Many dads may wish they had more time to spend with their little ones, but what if they had the option to turn playing Mr Mom into a full-time career?
More than one-third of men told CareerBuilder.com they would stay home if given the chance. Meanwhile, a growing faction of stay-at-home dads are testing the waters of primary childcare and giving parenting advice to others who are considering making the same decision.
There are approximately 159,000 stay-at-home dads in the U.S. using their parenting skills to care for children under the age of 15, according to Census Bureau statistics from 2006. Some 60 percent of these fathers have at least two kids.
However, many experts have suggested these numbers do not tell the whole story, because they don’t account for single dads, men who are part of a same-sex couple or those who have chosen flexible or part-time work to free up time to care for their children.
There are a number of factors fueling the rise in stay-at-home fathers. For one thing, a significant number of women are earning more than their partners, meaning it may make financial sense for her to stay employed.
In fact, it has been suggested that the current recession may fuel the stay-at-home dad movement, as men who find themselves suddenly out of work discover they actually prefer spending time with their children to spending time in meetings.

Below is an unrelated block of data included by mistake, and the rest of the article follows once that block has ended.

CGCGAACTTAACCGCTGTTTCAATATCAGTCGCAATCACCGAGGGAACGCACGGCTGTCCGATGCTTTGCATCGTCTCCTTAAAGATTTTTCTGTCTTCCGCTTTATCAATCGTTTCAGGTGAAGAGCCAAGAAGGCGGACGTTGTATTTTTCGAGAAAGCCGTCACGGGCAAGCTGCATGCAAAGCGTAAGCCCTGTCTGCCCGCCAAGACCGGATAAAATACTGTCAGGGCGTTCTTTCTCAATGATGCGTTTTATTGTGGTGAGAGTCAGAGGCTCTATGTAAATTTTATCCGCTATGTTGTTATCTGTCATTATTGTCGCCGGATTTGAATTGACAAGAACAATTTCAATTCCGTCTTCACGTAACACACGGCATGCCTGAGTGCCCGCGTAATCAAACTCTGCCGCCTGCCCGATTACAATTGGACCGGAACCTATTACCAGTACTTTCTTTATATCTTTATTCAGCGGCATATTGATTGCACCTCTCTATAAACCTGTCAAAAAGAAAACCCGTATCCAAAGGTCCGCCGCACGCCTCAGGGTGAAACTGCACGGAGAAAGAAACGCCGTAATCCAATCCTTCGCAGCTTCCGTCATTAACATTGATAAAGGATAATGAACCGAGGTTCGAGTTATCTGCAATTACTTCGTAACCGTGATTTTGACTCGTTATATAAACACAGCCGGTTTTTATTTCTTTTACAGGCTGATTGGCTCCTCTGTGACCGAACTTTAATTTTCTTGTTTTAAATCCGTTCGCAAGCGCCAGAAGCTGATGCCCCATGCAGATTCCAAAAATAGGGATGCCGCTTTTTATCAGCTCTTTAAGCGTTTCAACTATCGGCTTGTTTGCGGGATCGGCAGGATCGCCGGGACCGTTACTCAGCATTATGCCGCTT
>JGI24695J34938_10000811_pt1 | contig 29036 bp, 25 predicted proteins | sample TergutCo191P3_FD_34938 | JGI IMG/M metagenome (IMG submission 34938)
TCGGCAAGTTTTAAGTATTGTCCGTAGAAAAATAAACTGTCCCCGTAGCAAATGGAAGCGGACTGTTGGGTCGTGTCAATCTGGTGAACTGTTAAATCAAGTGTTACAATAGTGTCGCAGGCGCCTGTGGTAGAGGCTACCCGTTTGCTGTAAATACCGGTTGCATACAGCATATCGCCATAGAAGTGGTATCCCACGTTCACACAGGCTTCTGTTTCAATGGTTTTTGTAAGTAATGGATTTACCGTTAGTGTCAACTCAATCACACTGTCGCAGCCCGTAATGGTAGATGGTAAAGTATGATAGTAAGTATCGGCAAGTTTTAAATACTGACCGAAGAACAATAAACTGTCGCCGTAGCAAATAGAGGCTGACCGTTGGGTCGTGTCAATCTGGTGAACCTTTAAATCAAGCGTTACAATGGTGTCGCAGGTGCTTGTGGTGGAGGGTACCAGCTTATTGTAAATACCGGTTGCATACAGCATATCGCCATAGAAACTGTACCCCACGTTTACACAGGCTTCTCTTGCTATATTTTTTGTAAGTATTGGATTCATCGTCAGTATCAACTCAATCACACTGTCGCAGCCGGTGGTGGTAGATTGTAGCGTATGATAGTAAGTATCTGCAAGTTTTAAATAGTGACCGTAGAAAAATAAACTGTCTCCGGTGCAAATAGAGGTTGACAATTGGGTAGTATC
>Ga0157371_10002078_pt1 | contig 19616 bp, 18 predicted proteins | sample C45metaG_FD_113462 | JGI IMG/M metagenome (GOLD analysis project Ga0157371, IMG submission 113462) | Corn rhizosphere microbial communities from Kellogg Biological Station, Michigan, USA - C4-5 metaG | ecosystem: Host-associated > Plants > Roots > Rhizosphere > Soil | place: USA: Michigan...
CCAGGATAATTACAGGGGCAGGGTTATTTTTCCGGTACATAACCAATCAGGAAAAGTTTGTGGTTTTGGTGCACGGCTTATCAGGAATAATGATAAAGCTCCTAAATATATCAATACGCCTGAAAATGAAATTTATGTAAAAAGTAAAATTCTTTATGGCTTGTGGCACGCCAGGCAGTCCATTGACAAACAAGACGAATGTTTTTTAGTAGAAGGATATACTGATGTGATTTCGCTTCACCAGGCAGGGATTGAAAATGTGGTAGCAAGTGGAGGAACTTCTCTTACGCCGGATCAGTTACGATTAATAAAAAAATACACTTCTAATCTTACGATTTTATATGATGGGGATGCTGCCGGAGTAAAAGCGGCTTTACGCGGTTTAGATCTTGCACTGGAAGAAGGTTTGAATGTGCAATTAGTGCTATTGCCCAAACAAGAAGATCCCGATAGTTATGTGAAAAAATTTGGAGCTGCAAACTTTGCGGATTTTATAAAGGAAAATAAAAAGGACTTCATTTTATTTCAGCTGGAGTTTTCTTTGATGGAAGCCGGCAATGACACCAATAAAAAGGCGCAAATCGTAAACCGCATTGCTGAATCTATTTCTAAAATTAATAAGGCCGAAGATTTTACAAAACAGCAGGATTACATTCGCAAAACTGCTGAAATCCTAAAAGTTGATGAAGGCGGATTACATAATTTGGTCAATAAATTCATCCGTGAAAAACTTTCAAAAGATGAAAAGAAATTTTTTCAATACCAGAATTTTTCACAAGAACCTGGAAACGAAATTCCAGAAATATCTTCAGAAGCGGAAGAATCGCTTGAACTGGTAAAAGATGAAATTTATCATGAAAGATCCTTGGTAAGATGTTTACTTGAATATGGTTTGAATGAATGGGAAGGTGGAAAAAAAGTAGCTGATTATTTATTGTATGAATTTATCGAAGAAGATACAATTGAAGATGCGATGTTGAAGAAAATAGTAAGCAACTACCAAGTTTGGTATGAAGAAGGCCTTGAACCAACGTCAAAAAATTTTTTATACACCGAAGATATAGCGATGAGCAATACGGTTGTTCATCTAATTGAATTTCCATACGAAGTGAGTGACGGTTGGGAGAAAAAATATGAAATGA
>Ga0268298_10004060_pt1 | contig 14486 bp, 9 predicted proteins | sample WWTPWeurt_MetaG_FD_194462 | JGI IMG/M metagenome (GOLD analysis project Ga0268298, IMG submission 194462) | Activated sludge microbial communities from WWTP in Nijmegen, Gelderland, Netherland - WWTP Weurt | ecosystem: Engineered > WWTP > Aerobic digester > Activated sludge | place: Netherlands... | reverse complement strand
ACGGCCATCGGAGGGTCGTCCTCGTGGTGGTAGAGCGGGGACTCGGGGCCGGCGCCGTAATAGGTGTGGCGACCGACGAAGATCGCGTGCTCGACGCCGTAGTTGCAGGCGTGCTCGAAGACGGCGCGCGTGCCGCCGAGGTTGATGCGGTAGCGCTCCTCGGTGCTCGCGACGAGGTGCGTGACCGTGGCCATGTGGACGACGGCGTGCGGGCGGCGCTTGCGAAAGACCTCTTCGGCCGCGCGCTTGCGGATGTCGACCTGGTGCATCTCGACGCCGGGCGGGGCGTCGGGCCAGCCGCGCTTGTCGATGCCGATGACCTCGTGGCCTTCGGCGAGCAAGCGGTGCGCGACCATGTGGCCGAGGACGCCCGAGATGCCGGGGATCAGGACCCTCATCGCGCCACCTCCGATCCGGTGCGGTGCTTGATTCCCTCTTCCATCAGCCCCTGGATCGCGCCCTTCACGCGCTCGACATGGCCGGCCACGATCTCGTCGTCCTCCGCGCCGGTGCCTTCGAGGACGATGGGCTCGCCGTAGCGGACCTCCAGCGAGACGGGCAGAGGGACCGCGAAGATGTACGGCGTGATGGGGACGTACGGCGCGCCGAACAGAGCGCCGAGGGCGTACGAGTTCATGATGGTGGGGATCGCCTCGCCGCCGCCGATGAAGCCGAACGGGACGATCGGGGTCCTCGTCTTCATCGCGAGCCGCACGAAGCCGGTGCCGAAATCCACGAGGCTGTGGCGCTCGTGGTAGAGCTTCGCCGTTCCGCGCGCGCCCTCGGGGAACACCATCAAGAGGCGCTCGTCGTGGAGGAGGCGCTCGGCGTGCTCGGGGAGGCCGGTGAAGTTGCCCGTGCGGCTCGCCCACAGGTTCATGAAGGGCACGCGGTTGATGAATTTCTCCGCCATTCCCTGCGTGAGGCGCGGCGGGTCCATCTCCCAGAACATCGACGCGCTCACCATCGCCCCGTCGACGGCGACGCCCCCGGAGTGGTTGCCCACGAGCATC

And the role reversal also reflects a larger trend of household responsibilities and parenting skills being shared by both genders.
But while working moms are now commonplace, stay-at-home dads may not feel as accepted. Some fathers have voiced frustration at the fact that most parenting advice books and other media are still aimed at women, rather than men.
This may change as men become more vocal about their experiences. University of Texas at Austin psychologist Aaron Rochlen has studied stay-at-home dads’ feelings about their role and found that many men are content to be where they are.
"More people are doing what makes them happy and determining what’s best for their families rather than worrying about society’s expectations," he told the university’s website.